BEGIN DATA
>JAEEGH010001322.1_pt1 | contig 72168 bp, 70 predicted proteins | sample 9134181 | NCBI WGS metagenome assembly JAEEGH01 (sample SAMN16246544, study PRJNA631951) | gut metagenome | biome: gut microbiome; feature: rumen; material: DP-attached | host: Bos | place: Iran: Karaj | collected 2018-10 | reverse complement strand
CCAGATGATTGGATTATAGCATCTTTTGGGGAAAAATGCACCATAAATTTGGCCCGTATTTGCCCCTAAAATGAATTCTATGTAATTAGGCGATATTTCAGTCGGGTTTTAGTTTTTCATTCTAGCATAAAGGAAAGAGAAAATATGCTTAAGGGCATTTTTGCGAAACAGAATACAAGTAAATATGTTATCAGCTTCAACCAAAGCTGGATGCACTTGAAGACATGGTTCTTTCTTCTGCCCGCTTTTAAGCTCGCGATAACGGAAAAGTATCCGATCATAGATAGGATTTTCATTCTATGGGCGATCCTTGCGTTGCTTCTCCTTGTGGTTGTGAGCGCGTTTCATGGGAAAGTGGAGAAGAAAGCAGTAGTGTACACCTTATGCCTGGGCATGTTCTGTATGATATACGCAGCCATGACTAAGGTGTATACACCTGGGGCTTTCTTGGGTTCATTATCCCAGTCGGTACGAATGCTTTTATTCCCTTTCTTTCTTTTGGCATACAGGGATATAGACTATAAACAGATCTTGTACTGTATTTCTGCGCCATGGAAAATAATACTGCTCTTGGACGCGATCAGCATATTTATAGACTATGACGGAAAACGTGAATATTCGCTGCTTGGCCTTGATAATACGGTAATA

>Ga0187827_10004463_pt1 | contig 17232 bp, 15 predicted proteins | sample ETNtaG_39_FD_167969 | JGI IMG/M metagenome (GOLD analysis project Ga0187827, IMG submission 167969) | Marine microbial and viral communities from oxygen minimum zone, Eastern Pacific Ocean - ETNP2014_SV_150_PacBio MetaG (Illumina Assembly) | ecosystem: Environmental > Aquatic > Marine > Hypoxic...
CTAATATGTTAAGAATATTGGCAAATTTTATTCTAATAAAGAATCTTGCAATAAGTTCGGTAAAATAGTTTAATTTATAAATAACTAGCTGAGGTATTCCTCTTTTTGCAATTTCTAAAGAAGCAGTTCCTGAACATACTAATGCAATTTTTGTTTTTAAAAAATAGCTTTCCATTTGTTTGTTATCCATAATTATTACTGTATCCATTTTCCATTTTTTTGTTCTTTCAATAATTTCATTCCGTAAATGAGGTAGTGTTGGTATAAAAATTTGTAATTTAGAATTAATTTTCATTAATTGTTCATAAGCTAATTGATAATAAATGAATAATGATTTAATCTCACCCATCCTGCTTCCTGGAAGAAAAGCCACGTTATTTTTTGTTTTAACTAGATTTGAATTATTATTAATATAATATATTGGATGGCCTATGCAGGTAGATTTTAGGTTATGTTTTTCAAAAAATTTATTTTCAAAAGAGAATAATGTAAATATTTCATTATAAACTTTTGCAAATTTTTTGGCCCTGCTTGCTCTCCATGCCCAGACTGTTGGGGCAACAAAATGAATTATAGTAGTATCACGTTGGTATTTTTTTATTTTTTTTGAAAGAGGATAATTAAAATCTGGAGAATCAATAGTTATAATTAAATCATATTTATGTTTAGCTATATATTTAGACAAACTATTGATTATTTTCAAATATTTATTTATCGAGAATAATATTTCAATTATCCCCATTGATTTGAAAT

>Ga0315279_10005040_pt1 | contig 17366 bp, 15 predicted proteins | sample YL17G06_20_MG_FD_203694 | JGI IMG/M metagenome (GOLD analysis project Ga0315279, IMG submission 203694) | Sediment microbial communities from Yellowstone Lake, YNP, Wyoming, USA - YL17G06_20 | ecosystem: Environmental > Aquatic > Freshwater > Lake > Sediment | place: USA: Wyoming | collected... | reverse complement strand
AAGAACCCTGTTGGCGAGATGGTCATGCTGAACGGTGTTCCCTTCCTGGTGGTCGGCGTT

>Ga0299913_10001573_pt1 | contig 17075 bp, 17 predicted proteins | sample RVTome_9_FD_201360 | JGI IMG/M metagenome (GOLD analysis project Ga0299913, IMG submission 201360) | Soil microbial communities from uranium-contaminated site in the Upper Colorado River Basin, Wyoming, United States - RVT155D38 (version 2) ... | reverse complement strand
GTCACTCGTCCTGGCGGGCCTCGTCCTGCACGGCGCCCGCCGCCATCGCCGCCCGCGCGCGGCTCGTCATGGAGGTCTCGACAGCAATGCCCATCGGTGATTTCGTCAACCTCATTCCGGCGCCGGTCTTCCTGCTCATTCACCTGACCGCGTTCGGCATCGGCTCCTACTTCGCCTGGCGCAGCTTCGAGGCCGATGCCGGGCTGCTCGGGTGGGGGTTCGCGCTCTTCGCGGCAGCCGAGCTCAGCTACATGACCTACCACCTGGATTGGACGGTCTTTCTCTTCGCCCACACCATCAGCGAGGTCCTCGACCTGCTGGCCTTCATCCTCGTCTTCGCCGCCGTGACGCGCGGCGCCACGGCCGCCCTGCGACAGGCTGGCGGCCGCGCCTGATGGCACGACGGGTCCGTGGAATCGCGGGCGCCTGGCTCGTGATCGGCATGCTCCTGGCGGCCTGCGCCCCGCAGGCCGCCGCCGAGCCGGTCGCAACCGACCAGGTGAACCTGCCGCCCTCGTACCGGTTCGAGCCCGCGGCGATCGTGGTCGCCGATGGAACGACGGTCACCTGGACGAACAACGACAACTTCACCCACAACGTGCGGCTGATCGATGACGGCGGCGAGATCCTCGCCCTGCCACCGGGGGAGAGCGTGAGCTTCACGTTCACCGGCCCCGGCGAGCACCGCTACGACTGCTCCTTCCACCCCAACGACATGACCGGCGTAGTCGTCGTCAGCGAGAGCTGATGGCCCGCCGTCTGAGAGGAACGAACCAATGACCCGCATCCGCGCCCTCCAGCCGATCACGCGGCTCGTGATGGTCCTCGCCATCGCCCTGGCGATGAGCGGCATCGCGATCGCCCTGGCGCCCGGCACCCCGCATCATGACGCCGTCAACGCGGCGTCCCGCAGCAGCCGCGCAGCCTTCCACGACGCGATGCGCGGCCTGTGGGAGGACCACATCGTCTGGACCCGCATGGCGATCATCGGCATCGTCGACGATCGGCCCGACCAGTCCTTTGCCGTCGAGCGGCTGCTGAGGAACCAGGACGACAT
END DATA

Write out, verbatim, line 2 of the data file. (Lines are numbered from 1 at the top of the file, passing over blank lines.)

CCAGATGATTGGATTATAGCATCTTTTGGGGAAAAATGCACCATAAATTTGGCCCGTATTTGCCCCTAAAATGAATTCTATGTAATTAGGCGATATTTCAGTCGGGTTTTAGTTTTTCATTCTAGCATAAAGGAAAGAGAAAATATGCTTAAGGGCATTTTTGCGAAACAGAATACAAGTAAATATGTTATCAGCTTCAACCAAAGCTGGATGCACTTGAAGACATGGTTCTTTCTTCTGCCCGCTTTTAAGCTCGCGATAACGGAAAAGTATCCGATCATAGATAGGATTTTCATTCTATGGGCGATCCTTGCGTTGCTTCTCCTTGTGGTTGTGAGCGCGTTTCATGGGAAAGTGGAGAAGAAAGCAGTAGTGTACACCTTATGCCTGGGCATGTTCTGTATGATATACGCAGCCATGACTAAGGTGTATACACCTGGGGCTTTCTTGGGTTCATTATCCCAGTCGGTACGAATGCTTTTATTCCCTTTCTTTCTTTTGGCATACAGGGATATAGACTATAAACAGATCTTGTACTGTATTTCTGCGCCATGGAAAATAATACTGCTCTTGGACGCGATCAGCATATTTATAGACTATGACGGAAAACGTGAATATTCGCTGCTTGGCCTTGATAATACGGTAATA